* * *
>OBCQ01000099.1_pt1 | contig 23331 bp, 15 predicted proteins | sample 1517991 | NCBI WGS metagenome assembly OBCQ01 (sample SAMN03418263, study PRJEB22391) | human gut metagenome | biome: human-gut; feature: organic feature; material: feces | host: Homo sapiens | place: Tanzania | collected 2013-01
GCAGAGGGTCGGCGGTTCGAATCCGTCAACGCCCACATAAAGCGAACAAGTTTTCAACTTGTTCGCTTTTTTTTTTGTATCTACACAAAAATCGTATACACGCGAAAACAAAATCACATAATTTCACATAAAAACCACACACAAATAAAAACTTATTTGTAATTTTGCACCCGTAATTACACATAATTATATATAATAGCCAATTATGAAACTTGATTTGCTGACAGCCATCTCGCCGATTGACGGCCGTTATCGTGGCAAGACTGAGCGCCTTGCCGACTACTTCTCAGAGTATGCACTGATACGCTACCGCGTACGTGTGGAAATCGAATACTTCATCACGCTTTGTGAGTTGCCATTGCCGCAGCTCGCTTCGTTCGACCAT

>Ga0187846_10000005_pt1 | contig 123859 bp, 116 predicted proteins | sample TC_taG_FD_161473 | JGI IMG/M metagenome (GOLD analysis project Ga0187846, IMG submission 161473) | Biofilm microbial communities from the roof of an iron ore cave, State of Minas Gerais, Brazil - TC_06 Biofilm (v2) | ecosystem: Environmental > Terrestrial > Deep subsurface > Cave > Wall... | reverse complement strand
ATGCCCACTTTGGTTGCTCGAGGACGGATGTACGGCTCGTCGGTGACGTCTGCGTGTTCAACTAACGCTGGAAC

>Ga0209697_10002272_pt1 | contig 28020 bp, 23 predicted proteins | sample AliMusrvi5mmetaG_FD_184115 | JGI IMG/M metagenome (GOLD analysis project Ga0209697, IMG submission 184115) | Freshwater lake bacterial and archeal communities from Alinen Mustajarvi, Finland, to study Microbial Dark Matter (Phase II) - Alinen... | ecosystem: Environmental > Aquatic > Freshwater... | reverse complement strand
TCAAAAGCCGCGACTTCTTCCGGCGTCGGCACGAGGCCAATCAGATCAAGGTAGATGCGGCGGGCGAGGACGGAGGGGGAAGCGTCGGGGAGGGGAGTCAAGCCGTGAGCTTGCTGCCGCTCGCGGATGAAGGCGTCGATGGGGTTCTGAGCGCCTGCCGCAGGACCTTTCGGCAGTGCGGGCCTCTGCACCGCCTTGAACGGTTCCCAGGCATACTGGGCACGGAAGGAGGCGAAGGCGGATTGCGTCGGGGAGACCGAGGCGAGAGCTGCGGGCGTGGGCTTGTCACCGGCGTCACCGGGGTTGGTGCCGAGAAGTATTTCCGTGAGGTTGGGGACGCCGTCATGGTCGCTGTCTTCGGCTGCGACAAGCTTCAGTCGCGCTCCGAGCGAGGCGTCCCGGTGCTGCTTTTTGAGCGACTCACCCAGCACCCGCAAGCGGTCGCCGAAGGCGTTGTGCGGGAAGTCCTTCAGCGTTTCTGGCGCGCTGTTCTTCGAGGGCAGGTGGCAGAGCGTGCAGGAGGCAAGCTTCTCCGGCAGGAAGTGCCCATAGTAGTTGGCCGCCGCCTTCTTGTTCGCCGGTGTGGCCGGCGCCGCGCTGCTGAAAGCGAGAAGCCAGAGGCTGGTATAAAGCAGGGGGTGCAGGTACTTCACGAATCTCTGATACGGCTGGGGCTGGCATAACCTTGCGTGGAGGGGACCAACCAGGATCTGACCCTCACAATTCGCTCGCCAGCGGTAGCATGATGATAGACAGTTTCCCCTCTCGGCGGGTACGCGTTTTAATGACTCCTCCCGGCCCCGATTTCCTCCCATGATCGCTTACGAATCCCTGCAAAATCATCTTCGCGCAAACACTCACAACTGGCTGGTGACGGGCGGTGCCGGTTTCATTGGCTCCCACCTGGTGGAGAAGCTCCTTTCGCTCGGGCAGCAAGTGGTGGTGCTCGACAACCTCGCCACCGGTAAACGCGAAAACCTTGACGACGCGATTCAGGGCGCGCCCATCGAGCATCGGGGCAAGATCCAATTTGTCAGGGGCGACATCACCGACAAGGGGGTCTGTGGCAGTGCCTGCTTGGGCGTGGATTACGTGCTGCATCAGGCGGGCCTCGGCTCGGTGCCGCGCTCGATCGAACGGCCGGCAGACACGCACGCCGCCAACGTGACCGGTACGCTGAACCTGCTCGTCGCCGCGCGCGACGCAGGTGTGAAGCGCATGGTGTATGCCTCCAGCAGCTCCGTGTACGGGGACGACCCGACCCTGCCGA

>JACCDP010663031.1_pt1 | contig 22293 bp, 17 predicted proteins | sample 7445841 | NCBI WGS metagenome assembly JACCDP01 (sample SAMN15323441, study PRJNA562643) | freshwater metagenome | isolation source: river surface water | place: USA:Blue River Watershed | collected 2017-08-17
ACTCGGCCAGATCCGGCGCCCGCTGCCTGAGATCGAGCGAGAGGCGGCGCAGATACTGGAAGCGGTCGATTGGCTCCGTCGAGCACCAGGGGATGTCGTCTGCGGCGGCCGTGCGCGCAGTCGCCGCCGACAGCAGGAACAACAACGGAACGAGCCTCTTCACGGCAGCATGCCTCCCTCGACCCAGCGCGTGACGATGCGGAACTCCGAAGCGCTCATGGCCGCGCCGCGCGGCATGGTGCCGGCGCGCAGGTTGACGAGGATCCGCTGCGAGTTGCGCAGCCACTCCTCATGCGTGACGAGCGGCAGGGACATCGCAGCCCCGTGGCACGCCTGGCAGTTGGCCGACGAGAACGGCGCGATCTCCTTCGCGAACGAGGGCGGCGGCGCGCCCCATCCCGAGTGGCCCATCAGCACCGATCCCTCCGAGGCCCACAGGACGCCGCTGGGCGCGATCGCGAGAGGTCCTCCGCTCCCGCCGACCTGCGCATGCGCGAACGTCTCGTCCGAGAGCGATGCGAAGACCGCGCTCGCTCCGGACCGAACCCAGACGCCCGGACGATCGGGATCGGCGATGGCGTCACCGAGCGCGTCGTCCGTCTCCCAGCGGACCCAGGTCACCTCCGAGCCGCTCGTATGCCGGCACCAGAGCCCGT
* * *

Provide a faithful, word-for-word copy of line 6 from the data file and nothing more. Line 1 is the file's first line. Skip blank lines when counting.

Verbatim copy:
TCAAAAGCCGCGACTTCTTCCGGCGTCGGCACGAGGCCAATCAGATCAAGGTAGATGCGGCGGGCGAGGACGGAGGGGGAAGCGTCGGGGAGGGGAGTCAAGCCGTGAGCTTGCTGCCGCTCGCGGATGAAGGCGTCGATGGGGTTCTGAGCGCCTGCCGCAGGACCTTTCGGCAGTGCGGGCCTCTGCACCGCCTTGAACGGTTCCCAGGCATACTGGGCACGGAAGGAGGCGAAGGCGGATTGCGTCGGGGAGACCGAGGCGAGAGCTGCGGGCGTGGGCTTGTCACCGGCGTCACCGGGGTTGGTGCCGAGAAGTATTTCCGTGAGGTTGGGGACGCCGTCATGGTCGCTGTCTTCGGCTGCGACAAGCTTCAGTCGCGCTCCGAGCGAGGCGTCCCGGTGCTGCTTTTTGAGCGACTCACCCAGCACCCGCAAGCGGTCGCCGAAGGCGTTGTGCGGGAAGTCCTTCAGCGTTTCTGGCGCGCTGTTCTTCGAGGGCAGGTGGCAGAGCGTGCAGGAGGCAAGCTTCTCCGGCAGGAAGTGCCCATAGTAGTTGGCCGCCGCCTTCTTGTTCGCCGGTGTGGCCGGCGCCGCGCTGCTGAAAGCGAGAAGCCAGAGGCTGGTATAAAGCAGGGGGTGCAGGTACTTCACGAATCTCTGATACGGCTGGGGCTGGCATAACCTTGCGTGGAGGGGACCAACCAGGATCTGACCCTCACAATTCGCTCGCCAGCGGTAGCATGATGATAGACAGTTTCCCCTCTCGGCGGGTACGCGTTTTAATGACTCCTCCCGGCCCCGATTTCCTCCCATGATCGCTTACGAATCCCTGCAAAATCATCTTCGCGCAAACACTCACAACTGGCTGGTGACGGGCGGTGCCGGTTTCATTGGCTCCCACCTGGTGGAGAAGCTCCTTTCGCTCGGGCAGCAAGTGGTGGTGCTCGACAACCTCGCCACCGGTAAACGCGAAAACCTTGACGACGCGATTCAGGGCGCGCCCATCGAGCATCGGGGCAAGATCCAATTTGTCAGGGGCGACATCACCGACAAGGGGGTCTGTGGCAGTGCCTGCTTGGGCGTGGATTACGTGCTGCATCAGGCGGGCCTCGGCTCGGTGCCGCGCTCGATCGAACGGCCGGCAGACACGCACGCCGCCAACGTGACCGGTACGCTGAACCTGCTCGTCGCCGCGCGCGACGCAGGTGTGAAGCGCATGGTGTATGCCTCCAGCAGCTCCGTGTACGGGGACGACCCGACCCTGCCGA